These nations account for over 90% of the world’s forests.
Fossil fuel car sales to be cut from 2035
Twenty-four governments agreed that all new cars and vans sold in their countries will release zero emissions by 2040, with a target of 2035.
Other areas of note
China and the US pledged to collaborate on several new technologies and policies to “accelerate the transition to a global net-zero economy,” as well as action to reduce CO2 and methane, among other points.
Over 100 countries agreed to reduce their methane emissions by 30% by 2030, compared to 2020 levels.
India – the third-largest national emitter of greenhouse gases (GHGs) – said it would reach net-zero emissions by 2070.
Sustainable agriculture also became a serious target.
Protecting the environment is essential to our commitment to creating value for society.
Sustainability is embedded in our culture and the way we do business. We have been carbon neutral since 2014 and our strategy is based on:
Our Sustainability Ambitions 2030 has three pillars – a better planet, society and governance. We have committed to reducing GHG emissions through Science Based Targets.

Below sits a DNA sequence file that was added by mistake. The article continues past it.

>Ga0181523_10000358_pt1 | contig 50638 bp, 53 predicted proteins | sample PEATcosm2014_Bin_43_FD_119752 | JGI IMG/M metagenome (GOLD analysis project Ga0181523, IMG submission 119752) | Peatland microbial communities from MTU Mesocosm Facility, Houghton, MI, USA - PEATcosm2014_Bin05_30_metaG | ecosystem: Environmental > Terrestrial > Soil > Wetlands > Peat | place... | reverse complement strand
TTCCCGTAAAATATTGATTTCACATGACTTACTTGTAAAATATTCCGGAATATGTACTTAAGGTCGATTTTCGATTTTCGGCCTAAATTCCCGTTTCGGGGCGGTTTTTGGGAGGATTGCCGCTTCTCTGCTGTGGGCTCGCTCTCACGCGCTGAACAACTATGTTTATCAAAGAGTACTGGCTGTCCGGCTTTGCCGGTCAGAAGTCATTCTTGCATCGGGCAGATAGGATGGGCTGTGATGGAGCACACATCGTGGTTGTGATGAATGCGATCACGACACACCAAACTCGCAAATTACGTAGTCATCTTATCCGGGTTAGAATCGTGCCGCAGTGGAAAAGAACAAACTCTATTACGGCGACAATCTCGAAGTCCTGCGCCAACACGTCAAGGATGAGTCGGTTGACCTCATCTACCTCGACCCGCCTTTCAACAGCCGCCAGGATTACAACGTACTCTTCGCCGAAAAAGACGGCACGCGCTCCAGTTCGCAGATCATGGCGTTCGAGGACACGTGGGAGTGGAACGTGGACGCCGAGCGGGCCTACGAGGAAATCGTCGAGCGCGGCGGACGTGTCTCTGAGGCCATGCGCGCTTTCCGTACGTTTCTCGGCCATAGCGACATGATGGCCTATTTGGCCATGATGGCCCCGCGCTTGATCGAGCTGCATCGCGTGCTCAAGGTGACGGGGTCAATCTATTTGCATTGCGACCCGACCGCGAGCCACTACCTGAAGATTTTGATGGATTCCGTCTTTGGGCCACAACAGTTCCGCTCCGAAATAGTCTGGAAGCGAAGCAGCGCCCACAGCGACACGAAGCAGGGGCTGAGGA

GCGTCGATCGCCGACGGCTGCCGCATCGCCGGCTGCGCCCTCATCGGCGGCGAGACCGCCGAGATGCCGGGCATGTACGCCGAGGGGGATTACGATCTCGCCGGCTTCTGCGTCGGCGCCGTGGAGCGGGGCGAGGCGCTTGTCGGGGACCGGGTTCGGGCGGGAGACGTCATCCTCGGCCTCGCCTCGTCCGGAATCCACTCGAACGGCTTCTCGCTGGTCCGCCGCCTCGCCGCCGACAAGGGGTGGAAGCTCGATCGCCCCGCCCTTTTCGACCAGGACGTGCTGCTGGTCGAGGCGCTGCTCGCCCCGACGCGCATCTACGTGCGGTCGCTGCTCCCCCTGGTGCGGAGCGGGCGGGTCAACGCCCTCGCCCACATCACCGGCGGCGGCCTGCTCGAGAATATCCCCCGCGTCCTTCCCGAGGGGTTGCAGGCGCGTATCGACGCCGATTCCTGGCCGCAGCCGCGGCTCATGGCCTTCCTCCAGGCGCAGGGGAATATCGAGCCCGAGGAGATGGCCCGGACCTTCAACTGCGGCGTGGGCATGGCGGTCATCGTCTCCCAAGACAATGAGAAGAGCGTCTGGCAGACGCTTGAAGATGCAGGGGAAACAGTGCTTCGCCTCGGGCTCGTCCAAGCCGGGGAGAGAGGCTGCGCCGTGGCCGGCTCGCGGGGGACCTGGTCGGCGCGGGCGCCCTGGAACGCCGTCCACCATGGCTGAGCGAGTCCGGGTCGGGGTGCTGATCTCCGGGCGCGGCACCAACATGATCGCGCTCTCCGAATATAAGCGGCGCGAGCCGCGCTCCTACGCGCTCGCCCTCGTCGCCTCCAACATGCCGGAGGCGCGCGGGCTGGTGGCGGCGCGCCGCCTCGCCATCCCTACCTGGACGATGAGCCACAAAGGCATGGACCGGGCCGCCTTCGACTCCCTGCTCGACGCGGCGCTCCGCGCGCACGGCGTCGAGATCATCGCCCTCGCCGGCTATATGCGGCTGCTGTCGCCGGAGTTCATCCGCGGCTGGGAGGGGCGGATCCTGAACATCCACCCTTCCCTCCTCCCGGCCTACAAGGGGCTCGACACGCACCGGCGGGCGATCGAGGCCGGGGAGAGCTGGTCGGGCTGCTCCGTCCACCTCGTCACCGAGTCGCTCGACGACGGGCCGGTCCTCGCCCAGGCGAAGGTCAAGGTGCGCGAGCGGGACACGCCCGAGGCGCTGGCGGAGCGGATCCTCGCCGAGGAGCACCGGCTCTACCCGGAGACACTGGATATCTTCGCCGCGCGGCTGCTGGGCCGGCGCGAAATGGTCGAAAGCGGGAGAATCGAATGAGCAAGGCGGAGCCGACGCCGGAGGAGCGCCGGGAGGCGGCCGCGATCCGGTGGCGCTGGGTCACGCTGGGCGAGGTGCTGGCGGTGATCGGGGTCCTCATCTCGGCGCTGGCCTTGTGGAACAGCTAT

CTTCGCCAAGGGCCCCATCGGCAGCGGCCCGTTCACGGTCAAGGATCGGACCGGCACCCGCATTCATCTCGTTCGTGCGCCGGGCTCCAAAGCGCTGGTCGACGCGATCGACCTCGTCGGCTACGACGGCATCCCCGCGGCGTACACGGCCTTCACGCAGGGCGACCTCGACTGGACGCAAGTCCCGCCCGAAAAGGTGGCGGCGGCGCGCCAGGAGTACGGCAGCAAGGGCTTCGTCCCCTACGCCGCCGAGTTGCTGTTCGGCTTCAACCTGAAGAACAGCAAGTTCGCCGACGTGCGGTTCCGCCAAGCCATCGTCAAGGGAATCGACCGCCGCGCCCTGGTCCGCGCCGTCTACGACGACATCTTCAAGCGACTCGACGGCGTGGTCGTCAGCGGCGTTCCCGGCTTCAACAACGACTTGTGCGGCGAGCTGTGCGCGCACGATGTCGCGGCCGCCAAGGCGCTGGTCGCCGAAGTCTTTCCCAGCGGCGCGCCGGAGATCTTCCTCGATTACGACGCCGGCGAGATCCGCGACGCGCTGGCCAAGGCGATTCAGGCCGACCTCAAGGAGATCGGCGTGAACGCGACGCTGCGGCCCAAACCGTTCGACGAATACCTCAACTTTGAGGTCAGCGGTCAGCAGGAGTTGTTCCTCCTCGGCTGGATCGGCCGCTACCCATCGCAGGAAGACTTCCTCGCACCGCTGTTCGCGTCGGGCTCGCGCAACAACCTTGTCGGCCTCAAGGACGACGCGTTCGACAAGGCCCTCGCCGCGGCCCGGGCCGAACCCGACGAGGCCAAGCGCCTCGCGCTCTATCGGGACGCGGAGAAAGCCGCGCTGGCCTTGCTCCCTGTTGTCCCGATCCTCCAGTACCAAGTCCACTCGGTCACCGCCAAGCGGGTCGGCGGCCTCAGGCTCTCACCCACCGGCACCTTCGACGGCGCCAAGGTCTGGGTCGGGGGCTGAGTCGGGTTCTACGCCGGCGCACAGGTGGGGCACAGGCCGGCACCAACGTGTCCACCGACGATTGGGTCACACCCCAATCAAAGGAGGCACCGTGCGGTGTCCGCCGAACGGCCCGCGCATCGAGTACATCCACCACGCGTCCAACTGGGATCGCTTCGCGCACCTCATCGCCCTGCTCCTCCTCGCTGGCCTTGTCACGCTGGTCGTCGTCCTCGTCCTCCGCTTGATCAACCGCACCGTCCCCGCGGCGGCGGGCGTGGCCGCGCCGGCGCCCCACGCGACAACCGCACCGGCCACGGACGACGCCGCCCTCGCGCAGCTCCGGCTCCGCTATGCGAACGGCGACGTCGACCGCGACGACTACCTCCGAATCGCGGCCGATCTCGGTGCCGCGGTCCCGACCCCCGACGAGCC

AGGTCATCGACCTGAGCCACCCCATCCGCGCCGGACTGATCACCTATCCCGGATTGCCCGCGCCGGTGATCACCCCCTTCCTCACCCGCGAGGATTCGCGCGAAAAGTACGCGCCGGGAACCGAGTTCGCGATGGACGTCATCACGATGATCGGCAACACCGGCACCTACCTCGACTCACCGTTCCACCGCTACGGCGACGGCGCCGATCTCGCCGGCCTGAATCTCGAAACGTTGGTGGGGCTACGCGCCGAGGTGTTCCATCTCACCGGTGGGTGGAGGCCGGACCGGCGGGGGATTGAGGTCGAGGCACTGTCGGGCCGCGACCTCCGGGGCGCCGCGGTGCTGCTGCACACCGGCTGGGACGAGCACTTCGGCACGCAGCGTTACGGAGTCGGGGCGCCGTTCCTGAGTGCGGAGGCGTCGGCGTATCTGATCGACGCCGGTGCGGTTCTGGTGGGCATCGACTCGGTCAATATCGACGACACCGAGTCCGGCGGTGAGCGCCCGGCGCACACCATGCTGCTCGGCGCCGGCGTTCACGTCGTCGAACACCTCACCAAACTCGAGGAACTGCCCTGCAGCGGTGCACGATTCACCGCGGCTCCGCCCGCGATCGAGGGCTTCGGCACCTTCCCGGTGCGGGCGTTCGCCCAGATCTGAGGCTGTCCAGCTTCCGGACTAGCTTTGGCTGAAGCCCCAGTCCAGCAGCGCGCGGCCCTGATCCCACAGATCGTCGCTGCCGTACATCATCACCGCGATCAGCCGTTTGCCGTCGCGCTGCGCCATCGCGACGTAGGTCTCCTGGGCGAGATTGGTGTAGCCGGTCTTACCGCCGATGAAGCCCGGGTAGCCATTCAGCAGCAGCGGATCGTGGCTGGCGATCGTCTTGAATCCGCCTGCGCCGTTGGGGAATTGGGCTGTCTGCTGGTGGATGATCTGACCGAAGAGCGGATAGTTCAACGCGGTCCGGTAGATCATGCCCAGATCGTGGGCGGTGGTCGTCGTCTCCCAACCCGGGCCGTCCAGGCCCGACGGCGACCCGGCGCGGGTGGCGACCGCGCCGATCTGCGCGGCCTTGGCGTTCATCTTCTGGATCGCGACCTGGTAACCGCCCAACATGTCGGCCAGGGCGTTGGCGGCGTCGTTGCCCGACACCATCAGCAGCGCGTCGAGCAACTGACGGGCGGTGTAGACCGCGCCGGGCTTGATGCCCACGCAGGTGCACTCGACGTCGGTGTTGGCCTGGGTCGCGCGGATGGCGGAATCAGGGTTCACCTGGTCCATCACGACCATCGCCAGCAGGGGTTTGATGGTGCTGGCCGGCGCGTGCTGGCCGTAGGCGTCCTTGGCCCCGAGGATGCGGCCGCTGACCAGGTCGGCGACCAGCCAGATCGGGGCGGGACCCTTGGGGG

By 2030, we are aiming to reduce our CO2 emissions per revenue by 55% through:
We are committed to fully adopting the recommendations from the Task Force on Climate-related Financial Disclosures (TCFD).
We are dedicated to further increasing the ambition levels of current science-based emission reduction targets to align them with keeping global warming to 1.5°C above pre-industrial levels. We are also focused on the long-term target of reaching net-zero emissions by no later than 2050.
Our comprehensive range of Sustainability Solutions can help you to increase energy efficiency, generate or use renewable energy and reduce GHG emissions.
Agreements made at the summit affect the public and businesses. Countries want their residents and businesses to take part. Here are some COP26 takeaways and how we can support you in these areas.
Rising sea levels, droughts, flooding and severe storms are some of the phenomena already negatively impacting people.
At COP26, the international community looked at ways to avert, minimize and address the loss and damage that climate change has and will create. Solutions included greater investment in early warning systems, flood defenses and more resilient infrastructure and agriculture. Furthermore, they want to see greater protection and restoration of habitats that naturally protect against extreme weather conditions.